Eternity and the Brain

Skeptics frequently criticize Christianity (and other religions) for its views of eternity. Even believers, without a biblical understanding of what happens when we die and when this world passes away (eschatology), are a bit reluctant to grasp the concept wholeheartedly, thinking that eternity with God is sitting on cloud, strumming a harp. Forever.

Critics point to the observable world and rightly conclude that nothing in the created realm is eternal. Things here may last a very, very long time — like diamonds, uranium, Styrofoam, plastic bottles. But even fruitcake is not forever. So, they ask, how can we believe anything is eternal?

But God gives us glimpses of eternal realities in the fading one in which we find ourselves.

Scientists know that during times of extreme stress, the human brain releases chemicals and hormones that enable it to process information much more quickly. Mere seconds of “real time” feel like much more, enabling the brain to better direct the body to react to the crisis. We’ve all had some experience like that. Mine was when I jumped a ten-speed bike off a five-foot ramp. As soon as the wheels left the ground, everything went “super slo-mo,” and although I had no time to change the outcome, I did have time to count each click of the turning wheels, look at the saucer-shaped eyes of each of my bystanding “friends,” mentally draft my Last Will & Testament, and imagine taking each bite of an entire pepperoni pizza before the bike and I inverted and I landed head first.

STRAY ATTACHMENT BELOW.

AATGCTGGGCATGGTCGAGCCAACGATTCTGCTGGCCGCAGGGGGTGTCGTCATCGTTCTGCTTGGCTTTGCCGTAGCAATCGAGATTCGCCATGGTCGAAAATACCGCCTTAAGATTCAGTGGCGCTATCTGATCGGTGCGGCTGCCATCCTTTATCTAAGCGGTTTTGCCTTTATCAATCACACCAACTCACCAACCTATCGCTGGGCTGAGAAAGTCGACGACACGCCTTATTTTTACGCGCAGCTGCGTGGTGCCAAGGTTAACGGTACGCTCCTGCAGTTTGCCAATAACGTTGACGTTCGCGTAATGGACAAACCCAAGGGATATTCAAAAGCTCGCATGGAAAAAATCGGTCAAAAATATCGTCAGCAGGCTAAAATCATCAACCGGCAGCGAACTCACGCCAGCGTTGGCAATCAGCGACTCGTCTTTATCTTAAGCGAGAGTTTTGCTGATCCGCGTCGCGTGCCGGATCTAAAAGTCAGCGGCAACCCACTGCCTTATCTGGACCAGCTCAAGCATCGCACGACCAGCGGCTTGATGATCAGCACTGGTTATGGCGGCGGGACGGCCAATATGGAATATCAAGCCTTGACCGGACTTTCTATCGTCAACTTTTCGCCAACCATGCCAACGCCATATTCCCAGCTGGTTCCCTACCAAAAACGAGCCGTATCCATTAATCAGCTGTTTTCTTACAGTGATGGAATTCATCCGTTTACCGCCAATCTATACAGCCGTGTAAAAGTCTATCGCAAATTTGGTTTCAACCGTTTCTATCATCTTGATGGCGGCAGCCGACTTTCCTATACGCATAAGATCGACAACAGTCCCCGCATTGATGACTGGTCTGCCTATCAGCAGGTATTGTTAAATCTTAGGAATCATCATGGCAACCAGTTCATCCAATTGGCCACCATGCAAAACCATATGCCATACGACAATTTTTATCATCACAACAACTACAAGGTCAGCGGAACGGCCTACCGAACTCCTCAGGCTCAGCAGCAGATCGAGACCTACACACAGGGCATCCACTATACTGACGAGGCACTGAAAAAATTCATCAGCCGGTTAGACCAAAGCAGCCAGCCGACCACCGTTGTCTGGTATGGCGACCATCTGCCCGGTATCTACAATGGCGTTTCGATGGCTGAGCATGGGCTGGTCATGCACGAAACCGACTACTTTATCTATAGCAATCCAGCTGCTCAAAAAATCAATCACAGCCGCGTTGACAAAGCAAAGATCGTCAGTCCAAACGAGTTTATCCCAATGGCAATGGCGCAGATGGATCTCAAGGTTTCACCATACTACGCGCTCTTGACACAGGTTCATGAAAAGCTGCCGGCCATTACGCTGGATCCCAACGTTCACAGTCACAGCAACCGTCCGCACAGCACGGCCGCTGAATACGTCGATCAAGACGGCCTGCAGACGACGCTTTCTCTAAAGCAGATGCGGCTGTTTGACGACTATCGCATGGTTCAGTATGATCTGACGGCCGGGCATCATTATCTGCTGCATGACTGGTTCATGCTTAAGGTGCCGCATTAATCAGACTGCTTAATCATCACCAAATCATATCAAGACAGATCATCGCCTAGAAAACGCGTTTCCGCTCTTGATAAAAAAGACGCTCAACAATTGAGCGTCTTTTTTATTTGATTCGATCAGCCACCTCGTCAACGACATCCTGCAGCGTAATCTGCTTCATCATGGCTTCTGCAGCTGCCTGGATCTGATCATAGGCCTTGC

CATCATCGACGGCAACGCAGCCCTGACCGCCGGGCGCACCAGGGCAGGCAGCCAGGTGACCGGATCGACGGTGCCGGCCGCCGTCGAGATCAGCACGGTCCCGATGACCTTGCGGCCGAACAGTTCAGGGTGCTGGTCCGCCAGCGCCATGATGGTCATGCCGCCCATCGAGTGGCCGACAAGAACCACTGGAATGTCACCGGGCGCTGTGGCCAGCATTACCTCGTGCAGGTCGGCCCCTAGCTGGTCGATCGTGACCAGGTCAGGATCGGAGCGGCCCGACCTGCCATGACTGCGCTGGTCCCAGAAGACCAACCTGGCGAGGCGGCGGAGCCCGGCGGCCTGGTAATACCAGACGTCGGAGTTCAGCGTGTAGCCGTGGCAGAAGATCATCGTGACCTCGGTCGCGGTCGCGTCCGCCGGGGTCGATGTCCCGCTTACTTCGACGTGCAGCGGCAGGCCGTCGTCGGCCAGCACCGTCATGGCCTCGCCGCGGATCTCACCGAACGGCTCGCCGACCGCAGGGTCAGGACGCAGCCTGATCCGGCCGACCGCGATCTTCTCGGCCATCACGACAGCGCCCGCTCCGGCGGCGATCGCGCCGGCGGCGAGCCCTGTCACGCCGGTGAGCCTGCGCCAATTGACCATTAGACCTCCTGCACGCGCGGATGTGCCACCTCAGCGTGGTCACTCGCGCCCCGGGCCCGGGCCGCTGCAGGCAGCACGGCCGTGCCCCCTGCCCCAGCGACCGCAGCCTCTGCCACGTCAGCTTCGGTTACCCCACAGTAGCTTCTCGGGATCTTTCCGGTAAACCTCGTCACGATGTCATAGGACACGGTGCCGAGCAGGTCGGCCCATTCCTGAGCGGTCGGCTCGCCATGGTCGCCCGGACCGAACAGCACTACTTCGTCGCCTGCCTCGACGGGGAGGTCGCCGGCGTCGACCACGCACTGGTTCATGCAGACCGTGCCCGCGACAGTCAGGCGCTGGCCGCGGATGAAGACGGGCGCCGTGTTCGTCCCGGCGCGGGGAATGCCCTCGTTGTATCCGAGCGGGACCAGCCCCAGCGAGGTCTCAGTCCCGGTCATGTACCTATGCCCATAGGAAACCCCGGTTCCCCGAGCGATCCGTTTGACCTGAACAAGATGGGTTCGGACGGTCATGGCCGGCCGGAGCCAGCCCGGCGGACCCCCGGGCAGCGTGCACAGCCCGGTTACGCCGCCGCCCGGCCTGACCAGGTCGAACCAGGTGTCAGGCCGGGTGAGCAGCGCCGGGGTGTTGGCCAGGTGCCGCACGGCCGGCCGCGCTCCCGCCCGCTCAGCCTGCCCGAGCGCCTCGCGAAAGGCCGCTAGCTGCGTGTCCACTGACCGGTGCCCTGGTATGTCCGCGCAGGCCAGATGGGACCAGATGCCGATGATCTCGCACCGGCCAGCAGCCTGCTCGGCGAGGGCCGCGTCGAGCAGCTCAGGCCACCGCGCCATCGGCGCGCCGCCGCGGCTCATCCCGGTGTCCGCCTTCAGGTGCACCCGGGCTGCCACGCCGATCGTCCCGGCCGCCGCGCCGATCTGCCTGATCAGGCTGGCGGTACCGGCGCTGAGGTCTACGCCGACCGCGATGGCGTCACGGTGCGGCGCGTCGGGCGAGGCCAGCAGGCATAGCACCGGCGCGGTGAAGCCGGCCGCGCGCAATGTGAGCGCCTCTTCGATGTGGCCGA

Scientists also maintain that we really use only a small percentage of our brain’s capacity. One might imagine, then, a supercharged brain processing information so fast that one minute “feels like” five, five minutes feels like sixty, and so forth until time is virtually “standing still.” In fact, that is how we frequently describes those instances of stress: “as if time stood still.”

And, if time “stands still,” it is no longer time, but eternity.

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